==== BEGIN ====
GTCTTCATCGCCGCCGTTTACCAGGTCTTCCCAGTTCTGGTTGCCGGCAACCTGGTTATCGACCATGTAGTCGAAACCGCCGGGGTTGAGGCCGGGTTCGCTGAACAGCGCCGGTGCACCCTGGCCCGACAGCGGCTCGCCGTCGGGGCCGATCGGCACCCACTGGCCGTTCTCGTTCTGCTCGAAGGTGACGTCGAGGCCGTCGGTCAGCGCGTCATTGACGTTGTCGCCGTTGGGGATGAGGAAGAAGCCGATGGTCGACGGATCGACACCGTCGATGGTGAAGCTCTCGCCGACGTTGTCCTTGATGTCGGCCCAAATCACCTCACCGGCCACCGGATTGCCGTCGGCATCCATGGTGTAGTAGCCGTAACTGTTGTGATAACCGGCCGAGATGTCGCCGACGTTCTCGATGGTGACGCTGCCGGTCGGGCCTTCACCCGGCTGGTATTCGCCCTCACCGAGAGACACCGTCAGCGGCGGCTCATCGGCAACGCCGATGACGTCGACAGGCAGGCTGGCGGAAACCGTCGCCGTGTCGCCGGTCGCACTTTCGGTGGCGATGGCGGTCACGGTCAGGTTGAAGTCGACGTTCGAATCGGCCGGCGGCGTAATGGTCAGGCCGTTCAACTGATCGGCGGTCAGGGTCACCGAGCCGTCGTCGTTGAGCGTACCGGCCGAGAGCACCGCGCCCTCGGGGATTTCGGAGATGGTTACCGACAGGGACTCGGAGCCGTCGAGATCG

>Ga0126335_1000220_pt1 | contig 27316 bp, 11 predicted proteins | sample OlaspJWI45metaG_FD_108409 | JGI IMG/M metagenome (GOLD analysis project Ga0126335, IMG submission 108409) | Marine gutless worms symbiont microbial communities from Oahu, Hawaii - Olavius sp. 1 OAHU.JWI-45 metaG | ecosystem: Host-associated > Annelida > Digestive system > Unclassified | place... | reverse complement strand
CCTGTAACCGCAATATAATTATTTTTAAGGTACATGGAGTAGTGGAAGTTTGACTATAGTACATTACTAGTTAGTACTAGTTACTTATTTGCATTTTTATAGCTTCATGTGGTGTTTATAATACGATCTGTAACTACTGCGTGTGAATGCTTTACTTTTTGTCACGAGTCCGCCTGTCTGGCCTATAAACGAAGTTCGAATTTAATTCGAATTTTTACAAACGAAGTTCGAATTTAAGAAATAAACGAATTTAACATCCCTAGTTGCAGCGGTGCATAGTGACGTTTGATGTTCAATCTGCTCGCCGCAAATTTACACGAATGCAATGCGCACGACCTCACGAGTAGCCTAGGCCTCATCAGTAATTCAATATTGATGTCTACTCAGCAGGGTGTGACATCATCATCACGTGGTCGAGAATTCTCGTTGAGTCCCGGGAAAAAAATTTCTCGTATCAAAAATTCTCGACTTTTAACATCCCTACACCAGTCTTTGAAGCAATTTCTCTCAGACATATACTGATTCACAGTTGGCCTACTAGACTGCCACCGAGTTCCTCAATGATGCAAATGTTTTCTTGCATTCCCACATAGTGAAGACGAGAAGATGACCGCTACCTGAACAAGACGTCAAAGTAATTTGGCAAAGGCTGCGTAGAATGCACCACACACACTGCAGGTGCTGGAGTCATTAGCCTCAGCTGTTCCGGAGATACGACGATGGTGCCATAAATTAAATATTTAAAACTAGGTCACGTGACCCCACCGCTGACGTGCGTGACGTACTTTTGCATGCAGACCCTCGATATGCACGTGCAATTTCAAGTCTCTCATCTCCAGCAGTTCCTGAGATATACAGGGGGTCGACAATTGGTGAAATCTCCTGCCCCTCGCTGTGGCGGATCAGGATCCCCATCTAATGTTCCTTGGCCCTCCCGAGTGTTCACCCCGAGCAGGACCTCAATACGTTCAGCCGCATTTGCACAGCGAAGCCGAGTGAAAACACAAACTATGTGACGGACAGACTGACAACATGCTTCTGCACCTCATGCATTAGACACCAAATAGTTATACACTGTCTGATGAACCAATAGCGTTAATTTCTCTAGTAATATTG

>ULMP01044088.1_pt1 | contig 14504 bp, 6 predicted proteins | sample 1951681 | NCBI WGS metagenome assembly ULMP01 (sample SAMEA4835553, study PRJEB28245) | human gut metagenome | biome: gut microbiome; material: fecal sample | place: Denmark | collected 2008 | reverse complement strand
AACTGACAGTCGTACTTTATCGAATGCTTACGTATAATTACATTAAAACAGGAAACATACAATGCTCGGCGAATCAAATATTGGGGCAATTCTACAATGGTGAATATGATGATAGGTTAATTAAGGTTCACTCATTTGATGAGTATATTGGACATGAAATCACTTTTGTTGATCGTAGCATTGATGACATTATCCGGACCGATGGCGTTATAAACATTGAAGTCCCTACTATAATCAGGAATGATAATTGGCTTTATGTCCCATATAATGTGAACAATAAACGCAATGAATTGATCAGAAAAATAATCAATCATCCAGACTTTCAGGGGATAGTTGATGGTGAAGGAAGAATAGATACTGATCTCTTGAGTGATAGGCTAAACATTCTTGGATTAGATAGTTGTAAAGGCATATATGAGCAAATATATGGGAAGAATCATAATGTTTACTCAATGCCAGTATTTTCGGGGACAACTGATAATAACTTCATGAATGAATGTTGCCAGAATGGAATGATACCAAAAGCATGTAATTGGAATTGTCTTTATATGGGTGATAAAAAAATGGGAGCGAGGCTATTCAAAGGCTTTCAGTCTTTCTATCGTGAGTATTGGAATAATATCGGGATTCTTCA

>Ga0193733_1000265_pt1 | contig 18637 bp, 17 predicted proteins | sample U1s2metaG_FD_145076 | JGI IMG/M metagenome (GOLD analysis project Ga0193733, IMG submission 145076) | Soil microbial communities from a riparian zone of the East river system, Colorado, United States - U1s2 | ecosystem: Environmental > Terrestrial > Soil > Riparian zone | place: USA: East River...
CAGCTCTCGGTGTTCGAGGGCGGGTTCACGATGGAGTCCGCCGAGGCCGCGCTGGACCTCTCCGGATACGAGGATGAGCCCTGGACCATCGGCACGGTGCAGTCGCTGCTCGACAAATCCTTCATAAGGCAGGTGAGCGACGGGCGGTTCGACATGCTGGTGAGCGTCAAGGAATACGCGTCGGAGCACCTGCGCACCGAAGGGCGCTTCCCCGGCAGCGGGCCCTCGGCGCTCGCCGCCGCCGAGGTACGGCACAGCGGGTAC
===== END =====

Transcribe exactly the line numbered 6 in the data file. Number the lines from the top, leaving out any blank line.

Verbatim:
>Ga0193733_1000265_pt1 | contig 18637 bp, 17 predicted proteins | sample U1s2metaG_FD_145076 | JGI IMG/M metagenome (GOLD analysis project Ga0193733, IMG submission 145076) | Soil microbial communities from a riparian zone of the East river system, Colorado, United States - U1s2 | ecosystem: Environmental > Terrestrial > Soil > Riparian zone | place: USA: East River...